“I like nonsense, it wakes up the brain cells. Fantasy is a necessary ingredient in living. It’s a way of looking at life through the wrong end of a telescope. Which is what I do, And that enables you to laugh at life’s realities.”

Today, some of Dr. Seuss’s books are being pulled back to have a more inclusive perspective. We know the world changes, but the underlying sentiment he sought to share with the world is one of inclusivity, as he knew first-hand what it was to be ostracized. He knew what it meant to not feel welcomed, and most of his books encouraged us to open our minds and embrace the world. 

March 4, 2021 Article in the NYT.

The current news about the books makes for a great conversation starter on racism with children – for some of his books such as Sneetches examine racism, and how we are more alike than different in spite of our physical differences. I remember being shocked to learn Enid Blyton’s books came under similar criticism. When I was a child reading these books, all they did was transport me to a magical place. I was a brown-skinned girl growing up in South India, but that did not stop me from imagining the 90-ft Eucalyptus tree at the end of our street poked its topmost branches into the revolving worlds in the clouds. But when I re-read them now, I see the point: I must confess that this has led to many interesting discussions with the children.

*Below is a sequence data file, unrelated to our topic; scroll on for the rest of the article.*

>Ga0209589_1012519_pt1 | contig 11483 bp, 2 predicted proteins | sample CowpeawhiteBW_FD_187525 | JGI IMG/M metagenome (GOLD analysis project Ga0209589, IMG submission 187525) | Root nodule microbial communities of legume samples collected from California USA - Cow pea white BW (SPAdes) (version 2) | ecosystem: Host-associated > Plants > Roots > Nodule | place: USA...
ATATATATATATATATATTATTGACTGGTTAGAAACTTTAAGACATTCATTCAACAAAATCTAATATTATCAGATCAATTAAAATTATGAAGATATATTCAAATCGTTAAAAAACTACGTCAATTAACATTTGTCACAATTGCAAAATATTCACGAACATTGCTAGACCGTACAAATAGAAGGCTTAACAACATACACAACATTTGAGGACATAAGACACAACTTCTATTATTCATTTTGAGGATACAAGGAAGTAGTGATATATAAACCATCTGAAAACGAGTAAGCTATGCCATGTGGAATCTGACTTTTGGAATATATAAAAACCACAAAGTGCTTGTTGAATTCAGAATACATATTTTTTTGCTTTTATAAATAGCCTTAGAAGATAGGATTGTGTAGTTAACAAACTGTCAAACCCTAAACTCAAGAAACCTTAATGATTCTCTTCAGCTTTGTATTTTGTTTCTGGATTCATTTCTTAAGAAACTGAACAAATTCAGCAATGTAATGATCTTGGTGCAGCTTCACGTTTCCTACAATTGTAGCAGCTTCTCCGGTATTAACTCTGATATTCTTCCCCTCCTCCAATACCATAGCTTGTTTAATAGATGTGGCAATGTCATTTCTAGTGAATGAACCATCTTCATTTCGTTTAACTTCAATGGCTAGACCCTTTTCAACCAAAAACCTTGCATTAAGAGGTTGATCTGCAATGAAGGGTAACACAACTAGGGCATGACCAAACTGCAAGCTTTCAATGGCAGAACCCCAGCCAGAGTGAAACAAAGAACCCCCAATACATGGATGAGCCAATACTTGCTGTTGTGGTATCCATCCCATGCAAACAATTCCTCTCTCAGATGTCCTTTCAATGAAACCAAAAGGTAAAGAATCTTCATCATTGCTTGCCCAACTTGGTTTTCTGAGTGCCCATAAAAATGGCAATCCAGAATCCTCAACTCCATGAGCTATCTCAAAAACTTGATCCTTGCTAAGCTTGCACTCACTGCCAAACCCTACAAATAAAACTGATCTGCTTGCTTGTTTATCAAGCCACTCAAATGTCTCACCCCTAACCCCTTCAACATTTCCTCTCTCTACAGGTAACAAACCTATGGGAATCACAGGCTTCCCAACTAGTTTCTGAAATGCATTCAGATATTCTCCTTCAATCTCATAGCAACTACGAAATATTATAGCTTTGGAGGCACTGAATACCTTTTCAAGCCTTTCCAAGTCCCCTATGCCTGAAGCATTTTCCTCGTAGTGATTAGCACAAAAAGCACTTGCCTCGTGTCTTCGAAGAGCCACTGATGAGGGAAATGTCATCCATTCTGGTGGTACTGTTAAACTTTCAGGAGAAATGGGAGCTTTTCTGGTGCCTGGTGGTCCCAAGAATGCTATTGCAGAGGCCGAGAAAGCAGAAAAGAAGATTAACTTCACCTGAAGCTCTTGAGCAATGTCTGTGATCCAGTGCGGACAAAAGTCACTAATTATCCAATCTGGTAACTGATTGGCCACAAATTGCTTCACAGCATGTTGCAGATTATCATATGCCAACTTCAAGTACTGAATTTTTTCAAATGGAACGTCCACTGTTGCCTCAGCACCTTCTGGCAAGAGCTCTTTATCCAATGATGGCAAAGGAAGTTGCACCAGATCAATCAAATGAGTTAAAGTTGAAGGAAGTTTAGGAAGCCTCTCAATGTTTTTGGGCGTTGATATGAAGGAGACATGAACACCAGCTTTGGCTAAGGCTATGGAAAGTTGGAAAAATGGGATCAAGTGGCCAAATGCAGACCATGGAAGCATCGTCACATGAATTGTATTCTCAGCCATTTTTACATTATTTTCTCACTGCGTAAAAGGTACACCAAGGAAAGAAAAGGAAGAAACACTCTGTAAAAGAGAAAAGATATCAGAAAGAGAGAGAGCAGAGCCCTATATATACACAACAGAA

As the world evolves, and we continue to grow as individuals, it also gives us an opportunity to look for places in the writing that were reflective of the times. For instance, what we identify as unacceptable today was considered acceptable 20-30 years ago. This, in my mind, is a hugely positive aspect of human-beings. Isn’t being able to stop, evaluate ourselves and become better versions of ourselves one of the greatest accomplishments of being human? 

I read Dr. Seuss and Mr. Geisel, by Judith & Neil Morgan, a biography of the beloved author, Dr. Seuss

Ted Geisel was born on March 2, 1904, in a well-off family. His father, after running the successful family business for several years, later worked for the public parks system with access to a zoo. He puts many of his influences down to the natural loafing around in the countryside with access to animals as a child. His mother had a knack for reading things in verse to him in a way that stuck in his brain. Over his brilliant career, he would combine both these influences in a charming manner to enable an entire generation to love reading.